Dan Rather: Bush Issued
Fake Terror Alert To
Cover 911 Bungle


"CBS Evening News" anchorman Dan Rather accused the Bush administration Wednesday morning of issuing an unwarranted FBI terrorist alert to New York City yesterday primarily to distract from questions about its handling of pre-Sept. 11 intelligence information.
Appearing on the "Imus in the Morning" radio show, Rather said he "believed" his network's report a week ago that the White House received a CIA briefing before 9-11 on possible al-Qaeda hijackings prompted the administration to issue the alert for political damage control.
"I can believe that the president and the people around him were surprised and peeved, to say the least," Rather contended, "that the information got out last week with [CBS's] report that President Bush had been briefed about some things that, in retrospect after Sept. 11, would indicate that, well, maybe somebody should have done something."
The CBS newsman continued:
"And I can also believe that, as with every president, somebody's in the White House scratching their heads saying, 'How can we change the subject.' Now, the subject has been changed, suddenly and very effectively, from 'How is it that the FBI and the CIA didn't move on the information they had? Where was the president briefed about what, when?'
"The subject's been changed," Rather explained, "from that, to suddenly one administration official after another, and each escalating it, [issuing] a new set of warnings."
The CBS anchor said he doubted the confluence of events was coincidental:
"Maybe these two things are not connected, but surely the people in the administration could forgive us for perhaps thinking, well, perhaps there's some connection here."
Prior to outlining his terrorist alert conspiracy theory, Rather sounded dismissive about the latest warning that had Manhattan in a virtual traffic lockdown Wednesday morning.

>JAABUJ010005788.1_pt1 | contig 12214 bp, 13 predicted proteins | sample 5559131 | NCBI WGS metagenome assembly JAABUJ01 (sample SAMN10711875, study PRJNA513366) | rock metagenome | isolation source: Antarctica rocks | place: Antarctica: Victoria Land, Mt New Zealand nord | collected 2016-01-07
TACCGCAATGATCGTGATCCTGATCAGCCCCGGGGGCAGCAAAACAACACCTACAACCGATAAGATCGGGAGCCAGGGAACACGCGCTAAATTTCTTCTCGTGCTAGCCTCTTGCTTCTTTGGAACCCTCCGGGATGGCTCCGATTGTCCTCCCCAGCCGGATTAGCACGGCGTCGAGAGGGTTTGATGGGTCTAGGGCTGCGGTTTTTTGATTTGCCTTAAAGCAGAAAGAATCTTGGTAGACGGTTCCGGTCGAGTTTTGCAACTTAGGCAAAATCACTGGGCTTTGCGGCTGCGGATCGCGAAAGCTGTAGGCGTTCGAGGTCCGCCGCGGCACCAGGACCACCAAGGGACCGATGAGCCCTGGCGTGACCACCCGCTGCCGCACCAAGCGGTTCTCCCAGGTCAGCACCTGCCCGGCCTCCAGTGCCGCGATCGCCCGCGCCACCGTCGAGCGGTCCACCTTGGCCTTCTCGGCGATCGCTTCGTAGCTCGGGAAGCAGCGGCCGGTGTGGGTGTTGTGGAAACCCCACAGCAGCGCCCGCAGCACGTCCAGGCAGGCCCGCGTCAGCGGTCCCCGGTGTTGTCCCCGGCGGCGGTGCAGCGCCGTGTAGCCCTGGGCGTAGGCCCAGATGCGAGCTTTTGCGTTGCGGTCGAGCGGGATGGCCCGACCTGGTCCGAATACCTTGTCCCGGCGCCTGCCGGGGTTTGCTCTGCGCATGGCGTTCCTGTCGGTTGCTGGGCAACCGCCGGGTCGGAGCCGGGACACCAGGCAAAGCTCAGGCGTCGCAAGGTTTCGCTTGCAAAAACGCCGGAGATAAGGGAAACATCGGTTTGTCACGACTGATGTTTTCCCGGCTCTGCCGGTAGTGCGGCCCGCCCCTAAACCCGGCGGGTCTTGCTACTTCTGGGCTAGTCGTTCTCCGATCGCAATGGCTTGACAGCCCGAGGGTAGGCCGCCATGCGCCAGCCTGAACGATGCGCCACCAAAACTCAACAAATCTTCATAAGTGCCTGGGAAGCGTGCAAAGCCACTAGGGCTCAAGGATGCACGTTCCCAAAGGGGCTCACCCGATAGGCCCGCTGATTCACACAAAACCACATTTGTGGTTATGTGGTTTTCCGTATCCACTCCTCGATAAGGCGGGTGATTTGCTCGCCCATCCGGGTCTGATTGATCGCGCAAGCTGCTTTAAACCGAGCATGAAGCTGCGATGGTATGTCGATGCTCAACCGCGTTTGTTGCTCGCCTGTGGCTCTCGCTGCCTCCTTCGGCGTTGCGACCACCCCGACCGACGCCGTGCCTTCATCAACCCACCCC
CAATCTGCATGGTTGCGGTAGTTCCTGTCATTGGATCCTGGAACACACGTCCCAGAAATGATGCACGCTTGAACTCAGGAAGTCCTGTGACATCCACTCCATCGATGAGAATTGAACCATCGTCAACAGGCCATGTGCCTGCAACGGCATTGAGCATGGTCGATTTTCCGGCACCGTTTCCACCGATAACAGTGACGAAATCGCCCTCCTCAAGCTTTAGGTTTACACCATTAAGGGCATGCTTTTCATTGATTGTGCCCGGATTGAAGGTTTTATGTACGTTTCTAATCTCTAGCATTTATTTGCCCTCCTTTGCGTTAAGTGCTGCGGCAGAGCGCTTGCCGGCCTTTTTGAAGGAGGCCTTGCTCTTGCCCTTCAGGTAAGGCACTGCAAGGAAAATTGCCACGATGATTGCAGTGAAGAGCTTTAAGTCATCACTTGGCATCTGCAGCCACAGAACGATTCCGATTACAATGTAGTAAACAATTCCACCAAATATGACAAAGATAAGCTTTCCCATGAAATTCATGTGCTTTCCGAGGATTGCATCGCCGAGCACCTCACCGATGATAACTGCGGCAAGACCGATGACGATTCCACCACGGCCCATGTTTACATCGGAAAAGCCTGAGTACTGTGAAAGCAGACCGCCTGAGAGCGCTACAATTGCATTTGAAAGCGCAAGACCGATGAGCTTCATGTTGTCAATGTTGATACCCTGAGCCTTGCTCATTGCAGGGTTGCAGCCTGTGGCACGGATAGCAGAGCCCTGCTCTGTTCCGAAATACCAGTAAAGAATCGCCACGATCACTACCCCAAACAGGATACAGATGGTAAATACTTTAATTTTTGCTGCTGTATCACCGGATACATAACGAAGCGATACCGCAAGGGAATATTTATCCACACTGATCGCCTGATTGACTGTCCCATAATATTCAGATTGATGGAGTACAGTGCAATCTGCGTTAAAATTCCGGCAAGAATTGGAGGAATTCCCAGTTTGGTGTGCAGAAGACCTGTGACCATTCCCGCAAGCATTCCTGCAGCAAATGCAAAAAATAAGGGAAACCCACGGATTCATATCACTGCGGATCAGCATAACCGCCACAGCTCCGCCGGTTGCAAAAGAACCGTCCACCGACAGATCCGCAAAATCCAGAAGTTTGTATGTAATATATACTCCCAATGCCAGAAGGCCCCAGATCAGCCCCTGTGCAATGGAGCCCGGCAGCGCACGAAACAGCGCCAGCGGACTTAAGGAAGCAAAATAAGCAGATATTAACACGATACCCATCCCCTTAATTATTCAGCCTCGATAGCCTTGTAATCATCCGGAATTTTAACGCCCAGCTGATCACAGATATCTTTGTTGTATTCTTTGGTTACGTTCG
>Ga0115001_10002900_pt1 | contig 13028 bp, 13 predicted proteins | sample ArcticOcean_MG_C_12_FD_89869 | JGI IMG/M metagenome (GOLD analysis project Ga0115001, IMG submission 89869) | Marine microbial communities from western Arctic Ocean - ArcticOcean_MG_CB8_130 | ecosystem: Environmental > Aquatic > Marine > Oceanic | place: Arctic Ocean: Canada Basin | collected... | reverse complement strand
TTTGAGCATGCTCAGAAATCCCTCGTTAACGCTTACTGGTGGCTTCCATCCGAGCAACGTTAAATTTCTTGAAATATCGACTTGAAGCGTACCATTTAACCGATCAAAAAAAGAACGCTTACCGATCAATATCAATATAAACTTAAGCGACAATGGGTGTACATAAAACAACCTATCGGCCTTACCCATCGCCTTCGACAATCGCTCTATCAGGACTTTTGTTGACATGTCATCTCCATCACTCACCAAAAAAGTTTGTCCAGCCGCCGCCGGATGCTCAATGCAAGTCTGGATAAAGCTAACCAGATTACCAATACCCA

"We're on some kind of alert because somebody heard something that somebody may blow something up. [But] as a citizen, what are we supposed to do with that information?"
Rather also defended Democrat calls for a 9-11 investigation into the Bush White House, saying:
"We're not interested in just looking in the rearview mirror so we can nail somebody, you know - 'What did you know and when did you know it?'
"But this is pretty important stuff," he insisted. "Given the stories about intelligence failures that we already have heard about, who can argue that we don't need some kind of commission ... led by professionals that goes into how the situation with al-Qaeda was handled before Sept. 11, what mistakes were made and what we can learn from that."
Rather insisted that curiosity about a possible Bush 9-11 cover-up had nothing to do with partisan politics.
"That's not playing partisan politics. There's already too much of that. That's trying to get information that can help us all in the future."
The CBS newsman also accused Attorney General John Ashcroft of taking advantage of insider information about terrorist warnings to fly on private jets, while the public was kept in the dark about the secret alert, telling Imus:
"If the attorney general is given information that convinces him, 'Hey, I don't want to be on any commercial airliners just now. I'm gonna take government planes everywhere.' If the attorney general was told that ... then it raises a question. Why wasn't the public alerted?"
"Some people probably would not have flown" had they also received the Ashcroft warning, he complained.
After the CBS news anchor's interview, NBC Pentagon correspondent Jim Miklaszewski called Imus to correct the record, explaining that Ashcroft's decision not to fly commercial aircraft last summer was prompted by threats against his life - and had no connection whatsoever to pre-Sept. 11 intelligence information.


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